While reading Suzanne Collins’ trilogy, I couldn’t keep the situation in Burma out of my mind, which made the books all the more compelling to me. One of the nicest notes I’ve received from a teen said, “For me, Bamboo People was a meaningful, emotional, make-you-want-to-do-something type of novel. Wouldn’t it be wonderful if teachers and parents handed Bamboo People to eager Hunger Games readers, inspiring fantasy-lovers like me to affect change in the real world?”
Maggie at Maggie's Bookshelf-Bibliophilia interviews Marina Budhos (YA/MG author of Ask Me No Questions and Tell Us We're Home)
If you had one thing you hoped readers would take away from this book, what would it be? What has the reader response to this novel been like?
I like to write books that are slyly subversive; that turn things upside down a bit without you knowing it. In so many ways these girls are spies, anthropologists reading the cues, the casual privilege of the wealthy town they've been plunked down in. And so, for some readers, I hope this is a way of seeing your own life through fresh eyes. At the same time, I hope the novel also gives voice to a certain invisibleness that many can feel.
Reader response has been quite good and people are appreciative of the freshness of perspective and the timeliness of this story. I was thrilled to receive a great review in the New York Times, as a lot of people saw that. One of the interesting ways the book is being read is as a 'mother-daughter' book--I've had mothers who have read the book alongside their daughters, and they appreciate the conversation it opens up about privilege and 'outsideness' and seeing one's own town through the eyes of immigrants.
My favorite response was that of the son of a colleague--apparently he picked up the book and couldn't put it down and they would fight every night because he wasn't going to sleep and had it hiding under his pillow. What touched me about his response was that it showed that there are readers who feel compelled by the emotional journeys of characters, not just the external plot gyrations.
YA author Mitali Perkins discusses race, class and caste in The Hunger Games trilogy (I figured this was appropriate as more talk of the movie comes about even though it's about a year old)
I appreciate how smoothly Collins included and described different races, but wonder if she was purposeful about the interesting connections between physical appearance (i.e., race), occupation, and class in her story. Did her conscious mind invent those classifications or was her unconscious mind in charge?
I trust the movie makers at Lionsgate will cast the movie carefully. Will they pick actors with a range of accents? Will they represent the same distinctions between race and class as in the novel? If not, why not?
It makes me happy to see that at least some books by poc are getting noticed. There was a lovely review of Bleeding Violet over at This Purple Crayon. it seems to me that some books by/about poc get some publicity before/around their release date and then a few months later, you rarely hear about them. Not so with this book at least!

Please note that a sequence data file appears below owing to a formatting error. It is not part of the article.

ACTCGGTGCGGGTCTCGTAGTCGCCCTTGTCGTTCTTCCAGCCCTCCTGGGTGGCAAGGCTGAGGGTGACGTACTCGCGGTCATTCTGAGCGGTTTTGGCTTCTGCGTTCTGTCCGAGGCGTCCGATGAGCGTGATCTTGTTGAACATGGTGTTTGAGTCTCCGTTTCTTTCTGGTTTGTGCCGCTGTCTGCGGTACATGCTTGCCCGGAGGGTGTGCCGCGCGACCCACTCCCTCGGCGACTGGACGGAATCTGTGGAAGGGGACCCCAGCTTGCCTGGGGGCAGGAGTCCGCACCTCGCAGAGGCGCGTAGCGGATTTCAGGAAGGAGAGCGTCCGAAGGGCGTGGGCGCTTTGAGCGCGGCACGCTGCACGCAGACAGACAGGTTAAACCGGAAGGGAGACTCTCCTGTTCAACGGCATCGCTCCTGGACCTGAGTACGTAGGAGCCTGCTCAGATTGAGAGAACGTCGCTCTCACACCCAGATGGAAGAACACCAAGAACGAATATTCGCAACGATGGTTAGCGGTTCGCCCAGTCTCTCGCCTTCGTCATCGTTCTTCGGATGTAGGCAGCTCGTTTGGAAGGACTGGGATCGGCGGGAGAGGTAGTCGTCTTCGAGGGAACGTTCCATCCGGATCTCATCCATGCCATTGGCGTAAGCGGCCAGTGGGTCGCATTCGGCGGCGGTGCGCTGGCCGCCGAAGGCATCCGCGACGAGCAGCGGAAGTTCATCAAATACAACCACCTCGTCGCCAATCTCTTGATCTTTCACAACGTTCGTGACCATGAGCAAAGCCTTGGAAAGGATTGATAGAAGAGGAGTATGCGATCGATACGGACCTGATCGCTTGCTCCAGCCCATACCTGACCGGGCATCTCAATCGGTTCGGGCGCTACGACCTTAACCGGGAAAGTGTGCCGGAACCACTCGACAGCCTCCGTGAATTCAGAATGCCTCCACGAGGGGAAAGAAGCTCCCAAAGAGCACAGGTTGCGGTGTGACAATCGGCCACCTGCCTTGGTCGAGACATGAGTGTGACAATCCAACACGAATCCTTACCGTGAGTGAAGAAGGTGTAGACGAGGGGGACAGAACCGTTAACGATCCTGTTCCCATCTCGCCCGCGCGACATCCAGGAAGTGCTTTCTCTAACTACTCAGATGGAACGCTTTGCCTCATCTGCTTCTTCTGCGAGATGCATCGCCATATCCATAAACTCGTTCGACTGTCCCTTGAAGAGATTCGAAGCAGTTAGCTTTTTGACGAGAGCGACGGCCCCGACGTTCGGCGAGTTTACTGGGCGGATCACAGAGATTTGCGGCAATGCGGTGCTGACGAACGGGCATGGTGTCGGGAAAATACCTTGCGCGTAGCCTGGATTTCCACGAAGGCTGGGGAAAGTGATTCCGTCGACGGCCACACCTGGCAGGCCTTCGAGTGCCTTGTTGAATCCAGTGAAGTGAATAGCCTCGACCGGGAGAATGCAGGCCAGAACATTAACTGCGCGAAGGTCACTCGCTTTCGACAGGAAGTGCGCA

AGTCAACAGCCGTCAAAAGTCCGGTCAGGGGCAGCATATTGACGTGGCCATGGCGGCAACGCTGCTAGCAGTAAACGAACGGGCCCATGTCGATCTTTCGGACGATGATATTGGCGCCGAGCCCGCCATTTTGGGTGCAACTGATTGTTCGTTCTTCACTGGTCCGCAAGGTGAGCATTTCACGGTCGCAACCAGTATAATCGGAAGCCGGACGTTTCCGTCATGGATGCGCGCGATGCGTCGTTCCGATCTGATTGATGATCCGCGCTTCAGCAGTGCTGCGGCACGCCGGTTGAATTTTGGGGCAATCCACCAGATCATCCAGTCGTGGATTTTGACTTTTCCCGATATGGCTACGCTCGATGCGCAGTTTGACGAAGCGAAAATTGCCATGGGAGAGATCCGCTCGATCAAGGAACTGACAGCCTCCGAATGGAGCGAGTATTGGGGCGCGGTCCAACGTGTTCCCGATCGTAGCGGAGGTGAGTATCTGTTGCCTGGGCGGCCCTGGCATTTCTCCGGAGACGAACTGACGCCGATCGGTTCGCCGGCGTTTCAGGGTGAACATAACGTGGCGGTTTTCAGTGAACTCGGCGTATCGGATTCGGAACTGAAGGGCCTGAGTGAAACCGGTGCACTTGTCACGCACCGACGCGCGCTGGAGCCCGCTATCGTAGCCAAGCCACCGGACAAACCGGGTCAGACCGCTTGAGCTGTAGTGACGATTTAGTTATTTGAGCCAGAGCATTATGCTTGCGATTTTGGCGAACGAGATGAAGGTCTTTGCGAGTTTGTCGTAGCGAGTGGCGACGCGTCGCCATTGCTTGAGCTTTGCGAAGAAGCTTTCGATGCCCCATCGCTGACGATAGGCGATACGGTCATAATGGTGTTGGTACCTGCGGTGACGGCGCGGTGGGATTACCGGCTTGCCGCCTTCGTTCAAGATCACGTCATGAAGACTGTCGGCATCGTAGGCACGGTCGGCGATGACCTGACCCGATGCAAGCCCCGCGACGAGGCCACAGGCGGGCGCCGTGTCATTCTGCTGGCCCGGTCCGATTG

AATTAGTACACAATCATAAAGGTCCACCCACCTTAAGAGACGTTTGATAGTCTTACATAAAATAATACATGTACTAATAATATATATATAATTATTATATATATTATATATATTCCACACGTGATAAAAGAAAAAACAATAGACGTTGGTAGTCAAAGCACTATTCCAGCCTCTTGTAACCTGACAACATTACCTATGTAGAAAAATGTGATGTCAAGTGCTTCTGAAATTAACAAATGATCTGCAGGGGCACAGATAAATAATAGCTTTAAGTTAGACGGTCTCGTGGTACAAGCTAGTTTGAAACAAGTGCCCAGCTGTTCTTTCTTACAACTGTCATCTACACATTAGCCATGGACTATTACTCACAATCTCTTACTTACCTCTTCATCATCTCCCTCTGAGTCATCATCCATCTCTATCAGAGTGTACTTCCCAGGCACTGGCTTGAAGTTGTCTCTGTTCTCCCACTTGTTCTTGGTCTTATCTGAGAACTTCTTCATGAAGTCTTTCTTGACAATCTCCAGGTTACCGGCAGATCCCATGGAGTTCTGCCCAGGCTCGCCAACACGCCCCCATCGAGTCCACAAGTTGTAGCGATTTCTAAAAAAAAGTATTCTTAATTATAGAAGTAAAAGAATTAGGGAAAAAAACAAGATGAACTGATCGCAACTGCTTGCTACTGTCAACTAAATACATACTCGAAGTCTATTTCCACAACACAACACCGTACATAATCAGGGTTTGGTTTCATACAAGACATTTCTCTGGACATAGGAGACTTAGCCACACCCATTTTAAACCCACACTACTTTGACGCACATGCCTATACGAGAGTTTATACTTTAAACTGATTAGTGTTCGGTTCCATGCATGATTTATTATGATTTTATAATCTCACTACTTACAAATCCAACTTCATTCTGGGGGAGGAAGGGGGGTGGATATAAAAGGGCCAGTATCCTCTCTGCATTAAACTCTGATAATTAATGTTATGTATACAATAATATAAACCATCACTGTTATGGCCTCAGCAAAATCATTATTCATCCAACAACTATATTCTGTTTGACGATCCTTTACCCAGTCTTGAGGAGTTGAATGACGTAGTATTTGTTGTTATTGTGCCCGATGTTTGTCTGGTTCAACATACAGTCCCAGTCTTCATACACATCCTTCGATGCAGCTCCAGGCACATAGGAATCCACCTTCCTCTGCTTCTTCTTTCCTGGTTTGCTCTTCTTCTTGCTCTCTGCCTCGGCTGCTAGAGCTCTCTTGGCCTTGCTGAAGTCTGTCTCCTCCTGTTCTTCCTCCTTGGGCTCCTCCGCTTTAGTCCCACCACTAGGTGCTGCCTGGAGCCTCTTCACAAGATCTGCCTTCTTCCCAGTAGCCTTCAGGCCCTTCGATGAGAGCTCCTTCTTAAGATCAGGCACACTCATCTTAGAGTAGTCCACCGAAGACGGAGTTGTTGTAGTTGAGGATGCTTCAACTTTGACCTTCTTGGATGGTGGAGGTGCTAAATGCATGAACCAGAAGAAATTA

But what I loved most was not the strange story or fantasy setting or troubled characters but instead the way they were seamlessly intertwined. There was no moment of suspending disbelief for me here; I just went with each twist and turn as if it was all normal. That's how much Ms. Reeves pulled me in from the start. Wow. Just wow.
Finally, we have an interview with YA author Justine Larbalestier. Justine has been MIA lately due to a repetitive stress injury and her presence has been sorely missed. Check out her interview with Malinda Lo
ML: So you’re really interested in difference.
ML: Do you think that’s partly why you tend to include characters that are very diverse in your books?
JL: I think a lot of that has to do with my circle of friends, too. ... One of the earliest communities I was a part of that I remember very vividly was when I was like four or five, and my parents were living in the Northern Territory of Australia, and they were anthropologists. They were living on an aboriginal settlement, and so my close friends and the people I was hanging with at the time, none of them were white, and they were very different from the southern Australian city that I had been living in before then, and it really strongly changed the way I saw the world.
When we went back and we were living in Canberra ... I was new to a new school, and they would ask you where you’re from, what are you doing, and I would talk about this incredible experience that I’d just had, living up north, and I kind of got weird racist abuse for it. I think those kind of experiences really shaped how I think about people and the way they interact. A lot of it was horrible, but a lot of it was actually really positive. I think that definitely shaped the kind of stories I tell. And certainly listening to the different stories that I heard when we were up north and when we were down south definitely shaped the stories I tell now.